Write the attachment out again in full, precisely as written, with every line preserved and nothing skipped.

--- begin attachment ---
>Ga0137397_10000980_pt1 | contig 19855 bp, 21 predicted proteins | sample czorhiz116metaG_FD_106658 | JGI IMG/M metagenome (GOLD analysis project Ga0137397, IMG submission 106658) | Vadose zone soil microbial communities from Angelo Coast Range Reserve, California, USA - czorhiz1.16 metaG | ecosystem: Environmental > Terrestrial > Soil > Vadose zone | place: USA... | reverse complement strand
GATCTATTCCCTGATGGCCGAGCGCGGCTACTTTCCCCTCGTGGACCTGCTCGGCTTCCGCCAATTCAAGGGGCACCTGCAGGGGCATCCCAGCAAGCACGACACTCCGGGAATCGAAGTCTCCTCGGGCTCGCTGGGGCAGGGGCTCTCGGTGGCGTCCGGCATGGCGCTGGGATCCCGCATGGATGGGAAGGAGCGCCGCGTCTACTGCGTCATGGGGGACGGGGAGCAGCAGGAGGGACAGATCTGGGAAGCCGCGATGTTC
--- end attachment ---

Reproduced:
>Ga0137397_10000980_pt1 | contig 19855 bp, 21 predicted proteins | sample czorhiz116metaG_FD_106658 | JGI IMG/M metagenome (GOLD analysis project Ga0137397, IMG submission 106658) | Vadose zone soil microbial communities from Angelo Coast Range Reserve, California, USA - czorhiz1.16 metaG | ecosystem: Environmental > Terrestrial > Soil > Vadose zone | place: USA... | reverse complement strand
GATCTATTCCCTGATGGCCGAGCGCGGCTACTTTCCCCTCGTGGACCTGCTCGGCTTCCGCCAATTCAAGGGGCACCTGCAGGGGCATCCCAGCAAGCACGACACTCCGGGAATCGAAGTCTCCTCGGGCTCGCTGGGGCAGGGGCTCTCGGTGGCGTCCGGCATGGCGCTGGGATCCCGCATGGATGGGAAGGAGCGCCGCGTCTACTGCGTCATGGGGGACGGGGAGCAGCAGGAGGGACAGATCTGGGAAGCCGCGATGTTC